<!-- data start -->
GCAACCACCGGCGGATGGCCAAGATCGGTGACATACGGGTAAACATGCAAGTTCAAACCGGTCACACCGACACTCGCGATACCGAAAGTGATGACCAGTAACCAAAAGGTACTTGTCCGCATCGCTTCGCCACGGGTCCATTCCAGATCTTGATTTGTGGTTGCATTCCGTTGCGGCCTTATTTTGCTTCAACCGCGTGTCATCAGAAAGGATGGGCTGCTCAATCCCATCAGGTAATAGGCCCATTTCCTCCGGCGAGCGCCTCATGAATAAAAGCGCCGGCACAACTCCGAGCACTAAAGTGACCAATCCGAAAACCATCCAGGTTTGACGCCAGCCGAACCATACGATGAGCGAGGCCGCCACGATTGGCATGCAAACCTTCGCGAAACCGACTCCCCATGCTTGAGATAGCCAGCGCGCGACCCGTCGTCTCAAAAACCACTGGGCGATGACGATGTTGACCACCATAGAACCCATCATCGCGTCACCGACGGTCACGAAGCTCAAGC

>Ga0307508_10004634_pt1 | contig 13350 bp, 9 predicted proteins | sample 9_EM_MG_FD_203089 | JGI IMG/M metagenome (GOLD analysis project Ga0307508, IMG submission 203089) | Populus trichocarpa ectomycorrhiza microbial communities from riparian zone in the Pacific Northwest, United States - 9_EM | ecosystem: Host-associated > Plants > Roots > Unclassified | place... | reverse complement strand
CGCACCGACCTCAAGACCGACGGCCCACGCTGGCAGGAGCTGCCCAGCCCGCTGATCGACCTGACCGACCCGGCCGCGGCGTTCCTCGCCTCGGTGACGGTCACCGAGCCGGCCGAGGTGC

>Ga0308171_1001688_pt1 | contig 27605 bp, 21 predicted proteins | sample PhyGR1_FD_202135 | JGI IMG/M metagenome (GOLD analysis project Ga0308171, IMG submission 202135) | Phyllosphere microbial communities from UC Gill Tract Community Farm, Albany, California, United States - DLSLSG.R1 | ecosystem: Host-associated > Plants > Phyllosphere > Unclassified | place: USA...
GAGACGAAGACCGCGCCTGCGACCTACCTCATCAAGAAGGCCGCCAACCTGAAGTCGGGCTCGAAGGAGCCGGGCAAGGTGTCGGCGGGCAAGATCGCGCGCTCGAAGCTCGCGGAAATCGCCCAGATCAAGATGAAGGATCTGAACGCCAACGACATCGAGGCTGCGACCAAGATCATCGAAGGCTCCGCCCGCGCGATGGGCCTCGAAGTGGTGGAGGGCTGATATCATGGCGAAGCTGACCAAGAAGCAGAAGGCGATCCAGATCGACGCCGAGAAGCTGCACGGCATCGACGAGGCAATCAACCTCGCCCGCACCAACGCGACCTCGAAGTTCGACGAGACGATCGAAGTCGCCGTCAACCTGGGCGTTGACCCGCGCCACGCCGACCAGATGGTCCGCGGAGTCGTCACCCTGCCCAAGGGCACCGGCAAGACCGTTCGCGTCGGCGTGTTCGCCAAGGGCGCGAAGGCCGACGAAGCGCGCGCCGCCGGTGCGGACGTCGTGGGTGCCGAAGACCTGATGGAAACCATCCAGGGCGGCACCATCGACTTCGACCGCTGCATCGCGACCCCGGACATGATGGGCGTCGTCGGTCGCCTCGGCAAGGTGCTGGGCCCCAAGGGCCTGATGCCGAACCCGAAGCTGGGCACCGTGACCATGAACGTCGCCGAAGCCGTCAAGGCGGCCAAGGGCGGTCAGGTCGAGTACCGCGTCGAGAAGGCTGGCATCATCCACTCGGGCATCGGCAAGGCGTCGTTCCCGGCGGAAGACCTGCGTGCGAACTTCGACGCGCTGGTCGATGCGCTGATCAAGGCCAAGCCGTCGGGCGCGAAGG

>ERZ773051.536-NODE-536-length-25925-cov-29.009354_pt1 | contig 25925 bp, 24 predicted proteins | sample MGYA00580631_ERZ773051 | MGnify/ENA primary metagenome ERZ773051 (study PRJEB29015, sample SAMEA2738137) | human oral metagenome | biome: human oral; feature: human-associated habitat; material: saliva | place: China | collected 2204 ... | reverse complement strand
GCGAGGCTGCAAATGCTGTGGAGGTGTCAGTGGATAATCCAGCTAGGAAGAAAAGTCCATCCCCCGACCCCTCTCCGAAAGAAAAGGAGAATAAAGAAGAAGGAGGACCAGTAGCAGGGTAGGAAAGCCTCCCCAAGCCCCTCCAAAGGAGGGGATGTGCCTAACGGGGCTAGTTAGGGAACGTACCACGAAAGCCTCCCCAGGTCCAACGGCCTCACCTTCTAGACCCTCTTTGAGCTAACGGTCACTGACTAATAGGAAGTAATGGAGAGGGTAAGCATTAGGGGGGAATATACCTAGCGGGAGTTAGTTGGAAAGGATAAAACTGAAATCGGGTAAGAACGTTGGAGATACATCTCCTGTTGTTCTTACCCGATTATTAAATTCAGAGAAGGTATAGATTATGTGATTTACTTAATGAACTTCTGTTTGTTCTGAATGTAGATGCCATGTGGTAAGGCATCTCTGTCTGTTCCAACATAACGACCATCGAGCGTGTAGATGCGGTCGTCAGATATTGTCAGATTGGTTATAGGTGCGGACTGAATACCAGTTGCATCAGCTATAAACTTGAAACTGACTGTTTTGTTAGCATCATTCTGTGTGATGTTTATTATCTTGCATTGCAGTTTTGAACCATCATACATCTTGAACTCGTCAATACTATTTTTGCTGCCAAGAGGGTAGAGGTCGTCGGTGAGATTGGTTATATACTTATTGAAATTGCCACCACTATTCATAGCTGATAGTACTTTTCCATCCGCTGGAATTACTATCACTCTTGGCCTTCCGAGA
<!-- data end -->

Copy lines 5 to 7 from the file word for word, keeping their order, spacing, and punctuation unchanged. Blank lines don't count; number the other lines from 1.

GAGACGAAGACCGCGCCTGCGACCTACCTCATCAAGAAGGCCGCCAACCTGAAGTCGGGCTCGAAGGAGCCGGGCAAGGTGTCGGCGGGCAAGATCGCGCGCTCGAAGCTCGCGGAAATCGCCCAGATCAAGATGAAGGATCTGAACGCCAACGACATCGAGGCTGCGACCAAGATCATCGAAGGCTCCGCCCGCGCGATGGGCCTCGAAGTGGTGGAGGGCTGATATCATGGCGAAGCTGACCAAGAAGCAGAAGGCGATCCAGATCGACGCCGAGAAGCTGCACGGCATCGACGAGGCAATCAACCTCGCCCGCACCAACGCGACCTCGAAGTTCGACGAGACGATCGAAGTCGCCGTCAACCTGGGCGTTGACCCGCGCCACGCCGACCAGATGGTCCGCGGAGTCGTCACCCTGCCCAAGGGCACCGGCAAGACCGTTCGCGTCGGCGTGTTCGCCAAGGGCGCGAAGGCCGACGAAGCGCGCGCCGCCGGTGCGGACGTCGTGGGTGCCGAAGACCTGATGGAAACCATCCAGGGCGGCACCATCGACTTCGACCGCTGCATCGCGACCCCGGACATGATGGGCGTCGTCGGTCGCCTCGGCAAGGTGCTGGGCCCCAAGGGCCTGATGCCGAACCCGAAGCTGGGCACCGTGACCATGAACGTCGCCGAAGCCGTCAAGGCGGCCAAGGGCGGTCAGGTCGAGTACCGCGTCGAGAAGGCTGGCATCATCCACTCGGGCATCGGCAAGGCGTCGTTCCCGGCGGAAGACCTGCGTGCGAACTTCGACGCGCTGGTCGATGCGCTGATCAAGGCCAAGCCGTCGGGCGCGAAGG

>ERZ773051.536-NODE-536-length-25925-cov-29.009354_pt1 | contig 25925 bp, 24 predicted proteins | sample MGYA00580631_ERZ773051 | MGnify/ENA primary metagenome ERZ773051 (study PRJEB29015, sample SAMEA2738137) | human oral metagenome | biome: human oral; feature: human-associated habitat; material: saliva | place: China | collected 2204 ... | reverse complement strand
GCGAGGCTGCAAATGCTGTGGAGGTGTCAGTGGATAATCCAGCTAGGAAGAAAAGTCCATCCCCCGACCCCTCTCCGAAAGAAAAGGAGAATAAAGAAGAAGGAGGACCAGTAGCAGGGTAGGAAAGCCTCCCCAAGCCCCTCCAAAGGAGGGGATGTGCCTAACGGGGCTAGTTAGGGAACGTACCACGAAAGCCTCCCCAGGTCCAACGGCCTCACCTTCTAGACCCTCTTTGAGCTAACGGTCACTGACTAATAGGAAGTAATGGAGAGGGTAAGCATTAGGGGGGAATATACCTAGCGGGAGTTAGTTGGAAAGGATAAAACTGAAATCGGGTAAGAACGTTGGAGATACATCTCCTGTTGTTCTTACCCGATTATTAAATTCAGAGAAGGTATAGATTATGTGATTTACTTAATGAACTTCTGTTTGTTCTGAATGTAGATGCCATGTGGTAAGGCATCTCTGTCTGTTCCAACATAACGACCATCGAGCGTGTAGATGCGGTCGTCAGATATTGTCAGATTGGTTATAGGTGCGGACTGAATACCAGTTGCATCAGCTATAAACTTGAAACTGACTGTTTTGTTAGCATCATTCTGTGTGATGTTTATTATCTTGCATTGCAGTTTTGAACCATCATACATCTTGAACTCGTCAATACTATTTTTGCTGCCAAGAGGGTAGAGGTCGTCGGTGAGATTGGTTATATACTTATTGAAATTGCCACCACTATTCATAGCTGATAGTACTTTTCCATCCGCTGGAATTACTATCACTCTTGGCCTTCCGAGA